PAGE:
The state budget, having secretly curdled inside Republican bill writers for several weeks, was finally served to the public last night just before 9 p.m. At 748 pages long — including the conference report-– and weighing more than a pound, the financial blueprint for the next fiscal year spoils most hopes of environmental protection for North Carolinians.
Republicans tweaked the GenX portion of the bill, which had already been divulged in the Water Safety Act. But the the minor tinkering did nothing to address perennial underfunding of the Department of Environmental Quality. Conservative lawmakers still snubbed the agency, appropriating $2.3 million for long overdue water and permitting projects. Lest that sound like a significant figure, over the past seven years, lawmakers have cut DEQ’s budget so deeply that $2.3 million is the equivalent of finding $20 in a winter coat pocket. Nice to have, but it won’t go far.
This section of the bill does remove the unfunded mandate lawmakers had saddled DEQ with: to develop a monitoring, remediation and corrective action plan for fluorinated compounds in public and private water supplies. That project — on its face, prudent and essential — disappeared because lawmakers refused to fund it.
Instead, the NC Collaboratory, a think tank headquartered at UNC Chapel Hill, received nearly three times that amount, raking in $5 million to essentially do what DEQ is statutorily charged with doing to rein in emerging contaminants — but without the regulatory authority. The Collaboratory, run by rainmakers Brad Ives, a former assistant secretary for DENR (now DEQ), and Jeffrey Warren, the former research director for Sen. Phil Berger, did take a “hit” in that its original appropriation in the Water Safety Act was $8 million. (The Collaboratory got another $1 million to analyze water quality issues in the Haw River and to continue its analysis in Jordan Lake.)
The GenX part of the Water Safety Act, as Policy Watch reported last week, contains several legal and constitutional pitfalls regarding the governor’s power that the budget only partially addresses. The Environmental Management Commission is designated as the rulemaking authority, wise, because that’s the EMC’s role. Several procedural changes attempt to circumvent the potential for a prolonged contested case appeal, should Chemours disagree with the governor’s shut down of its facility.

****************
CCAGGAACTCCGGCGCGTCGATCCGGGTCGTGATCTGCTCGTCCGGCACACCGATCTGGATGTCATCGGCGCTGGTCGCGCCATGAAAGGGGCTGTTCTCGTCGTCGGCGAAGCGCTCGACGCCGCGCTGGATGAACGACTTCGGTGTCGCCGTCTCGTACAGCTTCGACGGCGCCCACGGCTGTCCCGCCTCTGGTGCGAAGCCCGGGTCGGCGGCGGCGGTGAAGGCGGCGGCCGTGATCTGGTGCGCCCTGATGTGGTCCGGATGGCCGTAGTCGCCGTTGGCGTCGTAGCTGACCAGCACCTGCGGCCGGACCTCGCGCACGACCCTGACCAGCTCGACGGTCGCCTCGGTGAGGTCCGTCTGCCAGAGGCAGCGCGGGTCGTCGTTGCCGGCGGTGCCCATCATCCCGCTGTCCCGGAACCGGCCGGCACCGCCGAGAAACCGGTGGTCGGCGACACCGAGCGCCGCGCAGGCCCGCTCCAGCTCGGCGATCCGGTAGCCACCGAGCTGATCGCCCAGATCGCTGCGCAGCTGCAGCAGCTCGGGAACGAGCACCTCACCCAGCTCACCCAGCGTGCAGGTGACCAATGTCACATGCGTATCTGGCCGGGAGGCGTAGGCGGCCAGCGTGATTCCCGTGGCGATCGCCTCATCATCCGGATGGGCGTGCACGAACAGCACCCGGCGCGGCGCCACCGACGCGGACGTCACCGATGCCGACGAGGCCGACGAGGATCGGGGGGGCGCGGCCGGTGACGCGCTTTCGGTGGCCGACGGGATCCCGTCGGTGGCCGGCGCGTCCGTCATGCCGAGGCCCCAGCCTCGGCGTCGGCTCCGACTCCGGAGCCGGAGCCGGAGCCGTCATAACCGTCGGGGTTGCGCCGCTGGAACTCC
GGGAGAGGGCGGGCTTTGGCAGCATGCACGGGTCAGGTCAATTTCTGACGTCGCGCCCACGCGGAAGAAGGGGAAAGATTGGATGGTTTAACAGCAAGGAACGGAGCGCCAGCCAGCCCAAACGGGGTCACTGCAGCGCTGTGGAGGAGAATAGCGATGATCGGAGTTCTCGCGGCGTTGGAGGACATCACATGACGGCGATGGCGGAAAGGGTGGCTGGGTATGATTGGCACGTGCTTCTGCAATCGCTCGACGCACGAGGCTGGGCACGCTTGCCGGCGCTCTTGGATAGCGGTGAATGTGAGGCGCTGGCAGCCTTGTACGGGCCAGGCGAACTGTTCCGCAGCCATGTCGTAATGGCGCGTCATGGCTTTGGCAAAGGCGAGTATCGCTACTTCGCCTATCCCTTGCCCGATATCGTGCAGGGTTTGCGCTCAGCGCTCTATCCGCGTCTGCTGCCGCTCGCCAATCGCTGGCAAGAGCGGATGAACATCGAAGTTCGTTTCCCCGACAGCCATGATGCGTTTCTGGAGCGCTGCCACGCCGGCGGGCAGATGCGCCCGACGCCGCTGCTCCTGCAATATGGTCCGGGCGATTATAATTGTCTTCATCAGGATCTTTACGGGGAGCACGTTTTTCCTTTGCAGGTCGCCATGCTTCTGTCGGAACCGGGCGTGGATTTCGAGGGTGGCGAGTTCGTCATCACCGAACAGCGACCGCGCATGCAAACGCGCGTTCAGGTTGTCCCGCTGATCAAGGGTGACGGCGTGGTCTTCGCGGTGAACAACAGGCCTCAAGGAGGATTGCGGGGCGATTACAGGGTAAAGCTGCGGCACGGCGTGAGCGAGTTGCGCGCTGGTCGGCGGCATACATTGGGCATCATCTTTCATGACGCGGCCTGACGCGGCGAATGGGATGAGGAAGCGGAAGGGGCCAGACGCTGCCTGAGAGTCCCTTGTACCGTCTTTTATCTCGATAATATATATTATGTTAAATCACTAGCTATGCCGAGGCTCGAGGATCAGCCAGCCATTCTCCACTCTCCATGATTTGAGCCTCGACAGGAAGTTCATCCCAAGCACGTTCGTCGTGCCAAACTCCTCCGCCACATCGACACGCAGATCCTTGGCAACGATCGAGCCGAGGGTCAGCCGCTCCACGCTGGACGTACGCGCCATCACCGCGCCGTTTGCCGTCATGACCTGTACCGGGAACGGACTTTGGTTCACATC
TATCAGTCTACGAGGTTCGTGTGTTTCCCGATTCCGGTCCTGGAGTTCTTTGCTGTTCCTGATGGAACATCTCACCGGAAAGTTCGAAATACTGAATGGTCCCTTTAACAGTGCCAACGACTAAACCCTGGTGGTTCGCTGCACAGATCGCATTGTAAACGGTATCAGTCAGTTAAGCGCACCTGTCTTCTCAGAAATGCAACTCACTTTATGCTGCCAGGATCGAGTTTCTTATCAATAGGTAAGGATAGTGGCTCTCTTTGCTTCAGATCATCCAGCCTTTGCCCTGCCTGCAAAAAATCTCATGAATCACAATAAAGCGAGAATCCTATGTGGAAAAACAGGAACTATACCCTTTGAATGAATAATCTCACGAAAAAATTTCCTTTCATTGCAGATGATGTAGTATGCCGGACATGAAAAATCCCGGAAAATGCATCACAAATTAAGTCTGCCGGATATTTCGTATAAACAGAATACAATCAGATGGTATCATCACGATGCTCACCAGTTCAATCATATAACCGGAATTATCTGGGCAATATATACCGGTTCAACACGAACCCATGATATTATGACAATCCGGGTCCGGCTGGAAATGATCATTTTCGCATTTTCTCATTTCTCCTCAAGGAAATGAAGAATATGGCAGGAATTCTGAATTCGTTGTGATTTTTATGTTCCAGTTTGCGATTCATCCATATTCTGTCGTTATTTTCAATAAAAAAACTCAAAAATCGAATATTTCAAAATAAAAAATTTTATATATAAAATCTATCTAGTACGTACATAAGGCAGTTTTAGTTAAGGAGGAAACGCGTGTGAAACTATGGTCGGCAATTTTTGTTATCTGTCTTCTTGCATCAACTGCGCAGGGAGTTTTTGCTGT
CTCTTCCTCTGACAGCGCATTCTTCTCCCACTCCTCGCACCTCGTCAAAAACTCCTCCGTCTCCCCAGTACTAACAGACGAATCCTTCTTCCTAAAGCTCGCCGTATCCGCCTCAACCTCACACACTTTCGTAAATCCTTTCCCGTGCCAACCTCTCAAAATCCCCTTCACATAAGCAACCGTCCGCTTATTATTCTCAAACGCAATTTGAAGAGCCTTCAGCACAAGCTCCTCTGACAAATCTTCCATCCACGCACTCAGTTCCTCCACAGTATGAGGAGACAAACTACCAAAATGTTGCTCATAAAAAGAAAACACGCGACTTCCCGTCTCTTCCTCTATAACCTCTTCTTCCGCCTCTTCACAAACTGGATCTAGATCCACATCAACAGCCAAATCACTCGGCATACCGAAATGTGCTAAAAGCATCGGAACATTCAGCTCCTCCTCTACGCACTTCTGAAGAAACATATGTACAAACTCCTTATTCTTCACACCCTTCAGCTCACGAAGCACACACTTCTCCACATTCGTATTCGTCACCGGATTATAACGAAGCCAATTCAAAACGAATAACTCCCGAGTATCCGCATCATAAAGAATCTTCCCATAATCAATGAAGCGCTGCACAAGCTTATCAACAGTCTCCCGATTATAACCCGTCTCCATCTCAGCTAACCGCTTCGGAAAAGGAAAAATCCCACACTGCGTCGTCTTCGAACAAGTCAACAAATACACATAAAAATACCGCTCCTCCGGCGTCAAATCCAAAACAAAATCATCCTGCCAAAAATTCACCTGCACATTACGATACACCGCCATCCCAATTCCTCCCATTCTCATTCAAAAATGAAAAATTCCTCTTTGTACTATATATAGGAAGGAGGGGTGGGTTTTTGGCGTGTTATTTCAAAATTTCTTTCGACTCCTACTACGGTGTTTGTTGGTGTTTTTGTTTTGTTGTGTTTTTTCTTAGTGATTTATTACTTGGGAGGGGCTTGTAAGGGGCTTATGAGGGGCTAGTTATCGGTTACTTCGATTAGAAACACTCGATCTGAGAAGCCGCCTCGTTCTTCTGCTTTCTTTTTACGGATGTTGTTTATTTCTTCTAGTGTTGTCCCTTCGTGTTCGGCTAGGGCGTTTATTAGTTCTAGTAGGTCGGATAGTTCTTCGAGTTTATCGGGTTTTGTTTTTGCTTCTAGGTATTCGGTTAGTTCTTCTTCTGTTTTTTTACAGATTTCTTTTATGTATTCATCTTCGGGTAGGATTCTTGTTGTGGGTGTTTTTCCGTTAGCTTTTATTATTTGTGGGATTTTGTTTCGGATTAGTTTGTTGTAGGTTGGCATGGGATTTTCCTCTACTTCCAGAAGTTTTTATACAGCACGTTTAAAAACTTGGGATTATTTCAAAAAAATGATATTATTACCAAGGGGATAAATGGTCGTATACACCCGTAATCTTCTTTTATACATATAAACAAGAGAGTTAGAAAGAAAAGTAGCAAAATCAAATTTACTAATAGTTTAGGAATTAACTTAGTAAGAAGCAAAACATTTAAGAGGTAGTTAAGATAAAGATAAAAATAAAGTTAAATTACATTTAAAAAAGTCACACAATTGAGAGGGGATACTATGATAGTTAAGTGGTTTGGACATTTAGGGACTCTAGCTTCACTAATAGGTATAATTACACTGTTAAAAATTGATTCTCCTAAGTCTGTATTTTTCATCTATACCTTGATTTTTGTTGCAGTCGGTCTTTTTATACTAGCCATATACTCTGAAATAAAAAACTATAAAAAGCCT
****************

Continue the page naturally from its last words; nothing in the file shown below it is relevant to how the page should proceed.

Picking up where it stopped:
The bill does try to confront the serious legal chain of custody issues that outsourcing data collection and analysis to the university system presents, but it’s hardly foolproof. Somewhere, Chemours lawyers are lighting cigars.
The small bit of good news is that last year’s $1.3 million appropriation to private company SePro to chemically experiment in Jordan Lake has been redirected to DEQ. The agency will use the money to tackle a small portion of the GenX problem — air and soil contamination among them. Some of the funds will also pay for temporary employees to plow through the agency’s permitting backlog.
Nor will the agency be required to lay off employees, as was foretold in last year’s budget.
At various committee hearings over the winter, lawmakers were worried about their (lack of) control over the $92 million VW settlement due to North Carolina to address diesel pollution. The funds were to to the state treasury, with DEQ, as the lead agency, awarding the grants. But the budget usurps DEQ’s authority, ostensibly on constitutional grounds, and the legislature will now divvy out the money.
We already know how that turns out: In this budget, for example, a nonprofit in Winston-Salem, the Resource Institute, Inc. is getting a $5 million to partner with other groups for beach nourishment projects.
And $2 million from the pre-regulatory landfill fund is being diverted to the Charlotte Motor Speedway for remediation. What type of remediation and why it’s necessary are unclear — stay tuned — but that location is not on DEQ’s most recent Inactive Hazardous Waste Site list.
Two million dollars, which will pay for a third of the clean up, is both a lot of money and a little. With proceeds from part of a solid waste tax, DEQ has received $80 million to clean up and/or assess dumps built before 1983, when regulations requiring landfills to be lined went into effect. Without liners, the dump’s toxic contents leach into groundwater, surface water, and soil, as well as off-gas into the air.
There are 677 pre-regulatory landfills in North Carolina, and 521 of them are within 1,000 feet of a school, home, church or drinking water supply. The agency has spent $16.6 million on cleaning up just a dozen of the highest-risk dumps and $18.1 million on merely assessing the footprint and potential exposure routes of 322 of the landfills.
That $2 million could cover the clean up of one dump or the assessment of 35.
The other very bad news is that the budget extends the adoption of the Jordan Lake rules by yet another year — as late as Dec. 31, 2020. Reminder: These rules were supposed to go into effect in 2009. So a child born when the rules were adopted will be entering middle school when they ostensibly go into effect.